Here’s How Queer People Can Embrace Our Power This Pride

“Celebrate good times, come on!” Happy Pride. Happy June.

With this article and those over the next month, we’re dishing up the P-R-I-D-E. Not only is it time for a party, but it’s also much more. It’s overcoming political and personal attacks. It’s our individual financial successes. Ultimately, it’s lifting our community up.

Ready? Let’s get started.

“P” is for power. That’s power in our strength and power in our influence. These are the five pillars of power in the queer community.

Have Gratitude for the Power of Stonewall

We have the luxury of celebrating today with parades and festivals around the world thanks to our brave LGBT brothers and sisters who came before us.Click To Tweet In the 1950s and 1960s, the LGBT scene was an underground counterculture. Most LGBT people did their best to conceal who they were to avoid abuse from the community and the law.

But, the summer of 1969 was hot. The temperature was hot. Black Civil Rights movement was hot. Vietnam was hot. LGBT Civil Rights was hot.

During a police raid at The Stonewall Bar in Greenwich Village, New York City, LGBT people had enough. They were done being treated like second-class citizens. A standard police raid turned into a riot, which led to protests and confrontations for the next several nights.

Through a series of efforts, the LGBT community got the attention that led to advancements in LGBT civil rights. The first Pride Parades took place in June 1970 and what initially started out as a protest has become a celebration of our diversity as a group and of ourselves.

We owe it to our LGBT ancestors who embraced their queer power to embrace our queer power. Thank you!

Know the Power of a ‘Sissy’ Who Was No Coward

In 1977, Harvey Milk became the first openly gay non-incumbent politician elected to office in the United States and the first gay person elected to office in the state of California.

Milk’s most famous speech is something many LGBT people live by today.

“We are coming out to tell the truths about gays, for I am tired of the conspiracy of silence, so I’m go-ing to talk about it. And I want you to talk about it. You must come out. Come out to your parents, your relatives.”

Milk lost his life to an assassin in 1978. It’s because of the courage of people like Milk that we have the rights we have today. It’s because of people like Milk that we must use our queer power for good and continue to fight for our rights today.

Feel How the Power of Resistance Made Us Stronger

The queer community has made a lot of progress since the 1969 Stonewall Riots, especially in the last decade. However, the queer struggle has migrated to the state-level.

For example, the Colorado Senate narrowly avoided voting for Senate Bill 283 earlier this year. Supporters sold the bill as a “right to disagree” bill, but it had the potential to erode anti-discrimination laws in Colorado. Colorado Senate Bill 283 would’ve allowed private businesses to decline to associate with other persons or entities with which the business owner “disagrees.” Many Coloradans were concerned with the vague language of the bill and how it could be harmful to minorities and people of different beliefs and faiths.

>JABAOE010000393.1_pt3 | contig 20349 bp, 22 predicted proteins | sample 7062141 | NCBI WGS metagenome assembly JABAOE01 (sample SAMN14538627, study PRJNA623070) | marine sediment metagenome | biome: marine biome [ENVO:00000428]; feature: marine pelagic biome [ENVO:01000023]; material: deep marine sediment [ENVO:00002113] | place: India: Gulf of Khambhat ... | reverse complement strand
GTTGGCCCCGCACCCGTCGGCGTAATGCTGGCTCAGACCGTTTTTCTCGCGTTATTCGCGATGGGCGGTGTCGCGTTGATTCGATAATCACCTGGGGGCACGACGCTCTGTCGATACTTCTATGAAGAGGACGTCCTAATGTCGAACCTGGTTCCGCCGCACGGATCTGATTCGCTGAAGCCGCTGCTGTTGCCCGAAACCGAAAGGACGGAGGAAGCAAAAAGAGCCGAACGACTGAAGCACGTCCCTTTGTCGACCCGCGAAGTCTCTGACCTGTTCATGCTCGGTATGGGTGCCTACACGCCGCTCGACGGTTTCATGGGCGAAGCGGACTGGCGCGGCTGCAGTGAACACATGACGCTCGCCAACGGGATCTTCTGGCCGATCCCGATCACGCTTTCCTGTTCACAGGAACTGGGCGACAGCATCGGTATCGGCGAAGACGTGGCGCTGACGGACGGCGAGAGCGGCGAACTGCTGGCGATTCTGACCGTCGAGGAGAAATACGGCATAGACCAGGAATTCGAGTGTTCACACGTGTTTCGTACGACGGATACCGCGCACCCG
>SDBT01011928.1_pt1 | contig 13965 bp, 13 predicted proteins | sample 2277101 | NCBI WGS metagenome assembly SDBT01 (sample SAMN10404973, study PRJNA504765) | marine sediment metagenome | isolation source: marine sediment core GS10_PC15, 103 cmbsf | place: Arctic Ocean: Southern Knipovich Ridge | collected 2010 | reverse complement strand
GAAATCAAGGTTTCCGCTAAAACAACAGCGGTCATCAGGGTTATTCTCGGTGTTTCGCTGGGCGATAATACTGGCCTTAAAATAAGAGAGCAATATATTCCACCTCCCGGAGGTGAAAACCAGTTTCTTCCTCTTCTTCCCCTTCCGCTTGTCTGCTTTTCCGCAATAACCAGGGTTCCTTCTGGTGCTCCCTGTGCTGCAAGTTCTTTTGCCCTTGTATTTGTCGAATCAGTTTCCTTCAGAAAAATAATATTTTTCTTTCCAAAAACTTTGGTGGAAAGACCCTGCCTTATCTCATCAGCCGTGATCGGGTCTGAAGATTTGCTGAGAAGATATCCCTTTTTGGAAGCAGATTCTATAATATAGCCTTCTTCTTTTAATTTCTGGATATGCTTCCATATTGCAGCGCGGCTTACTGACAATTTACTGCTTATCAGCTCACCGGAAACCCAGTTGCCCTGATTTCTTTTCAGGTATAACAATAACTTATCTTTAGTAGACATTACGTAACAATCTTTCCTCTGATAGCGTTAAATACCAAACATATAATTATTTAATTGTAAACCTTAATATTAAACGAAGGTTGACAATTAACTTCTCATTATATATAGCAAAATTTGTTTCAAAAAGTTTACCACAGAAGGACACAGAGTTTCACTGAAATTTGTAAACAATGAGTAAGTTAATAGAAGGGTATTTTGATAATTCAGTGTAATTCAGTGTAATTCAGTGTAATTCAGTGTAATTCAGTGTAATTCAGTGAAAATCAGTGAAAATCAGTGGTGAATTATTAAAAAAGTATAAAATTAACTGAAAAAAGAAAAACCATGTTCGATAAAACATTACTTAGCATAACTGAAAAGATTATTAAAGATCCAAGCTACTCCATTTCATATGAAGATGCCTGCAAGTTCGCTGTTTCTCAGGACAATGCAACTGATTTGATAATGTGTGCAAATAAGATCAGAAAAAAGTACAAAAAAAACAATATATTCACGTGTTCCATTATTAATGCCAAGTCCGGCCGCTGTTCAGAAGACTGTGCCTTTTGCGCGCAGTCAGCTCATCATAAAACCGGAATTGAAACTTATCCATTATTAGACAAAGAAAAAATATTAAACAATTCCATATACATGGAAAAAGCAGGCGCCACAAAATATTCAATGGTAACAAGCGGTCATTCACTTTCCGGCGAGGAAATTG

The risk isn’t only with private business. The Governor of Alabama, Kay Ivey, currently has on her desk Alabama House Bill 24. If she signs this bill, also known as the Child Placing Agency Inclusion Act, it will legalize state adoption agencies to prohibit LGBT people from adopting children based on religious beliefs.

Colorado Senate Bill 283 and Alabama House Bill 24 are just two examples of the obstacles queer people have yet to overcome at the state-level. Indiana’s Senate Bill 101, the Religious Freedom Restoration Act, caused concern when then Indian Governor and current Vice President of the United States, Mike Pence, signed the bill into law in 2015. Hawaii, Mississippi, Tennessee and other states have all caused a similar concern.

We don’t stop going to the gym when we reach out fitness goals. One victory does not make a champion. Marriage equality became legal in all 50 states in June of 2015, but that doesn’t mean our fight for equality is over. It’s time to get our pump on and get even stronger so, we can face any challenge.

Weigh the Power of Our Purses

According to Witeck Communications, the purchasing power of the queer community as of 2016 was close to $1 trillion. It’s because of this purchasing power that we have influence with some of today’s largest U.S. companies, such as Target, Walt Disney Co and Apple. The help of these companies has avoided some state-level initiatives to take away the rights of LGBT people or make our lives harder.

Therefore, let us use our pink dollars not only to make ourselves feel good but also to support the companies, local LGBT businesses and local advocacy organizations that raise us up and continue the fight for equality.

Strive for the Power of Being on Top

We’re not victims. We’re not weak. We are tenacious and vigorous.

These are all the qualities of leaders. We’re out, right? Let’s step even further out and step up. Be a queer leader. It’s when we become leaders that we have the most power to affect the changes we want to see.

The better we perform in our industries, and the more we become leaders in those industries, the more we’ll be recognized for our contributions to society and less for our sexual orientations and gender identities.

When society sees us for more than what makes us different, we’ll be the first-class citizens The Stonewall Rioters fought for us to be.Click To Tweet Let’s make them proud. So, when you celebrate PRIDE this month, cherish the opportunities we have and revel in your queer power.

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